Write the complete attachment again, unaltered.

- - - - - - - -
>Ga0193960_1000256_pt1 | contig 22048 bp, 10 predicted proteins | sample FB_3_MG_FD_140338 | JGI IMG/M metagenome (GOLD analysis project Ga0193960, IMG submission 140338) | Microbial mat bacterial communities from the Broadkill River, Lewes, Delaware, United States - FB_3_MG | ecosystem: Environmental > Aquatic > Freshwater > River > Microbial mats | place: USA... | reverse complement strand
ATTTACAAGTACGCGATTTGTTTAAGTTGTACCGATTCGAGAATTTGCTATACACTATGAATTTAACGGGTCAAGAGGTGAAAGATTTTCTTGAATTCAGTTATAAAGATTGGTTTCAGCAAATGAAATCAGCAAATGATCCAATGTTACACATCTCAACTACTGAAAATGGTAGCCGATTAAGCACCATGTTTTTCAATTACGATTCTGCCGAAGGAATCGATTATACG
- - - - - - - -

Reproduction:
>Ga0193960_1000256_pt1 | contig 22048 bp, 10 predicted proteins | sample FB_3_MG_FD_140338 | JGI IMG/M metagenome (GOLD analysis project Ga0193960, IMG submission 140338) | Microbial mat bacterial communities from the Broadkill River, Lewes, Delaware, United States - FB_3_MG | ecosystem: Environmental > Aquatic > Freshwater > River > Microbial mats | place: USA... | reverse complement strand
ATTTACAAGTACGCGATTTGTTTAAGTTGTACCGATTCGAGAATTTGCTATACACTATGAATTTAACGGGTCAAGAGGTGAAAGATTTTCTTGAATTCAGTTATAAAGATTGGTTTCAGCAAATGAAATCAGCAAATGATCCAATGTTACACATCTCAACTACTGAAAATGGTAGCCGATTAAGCACCATGTTTTTCAATTACGATTCTGCCGAAGGAATCGATTATACG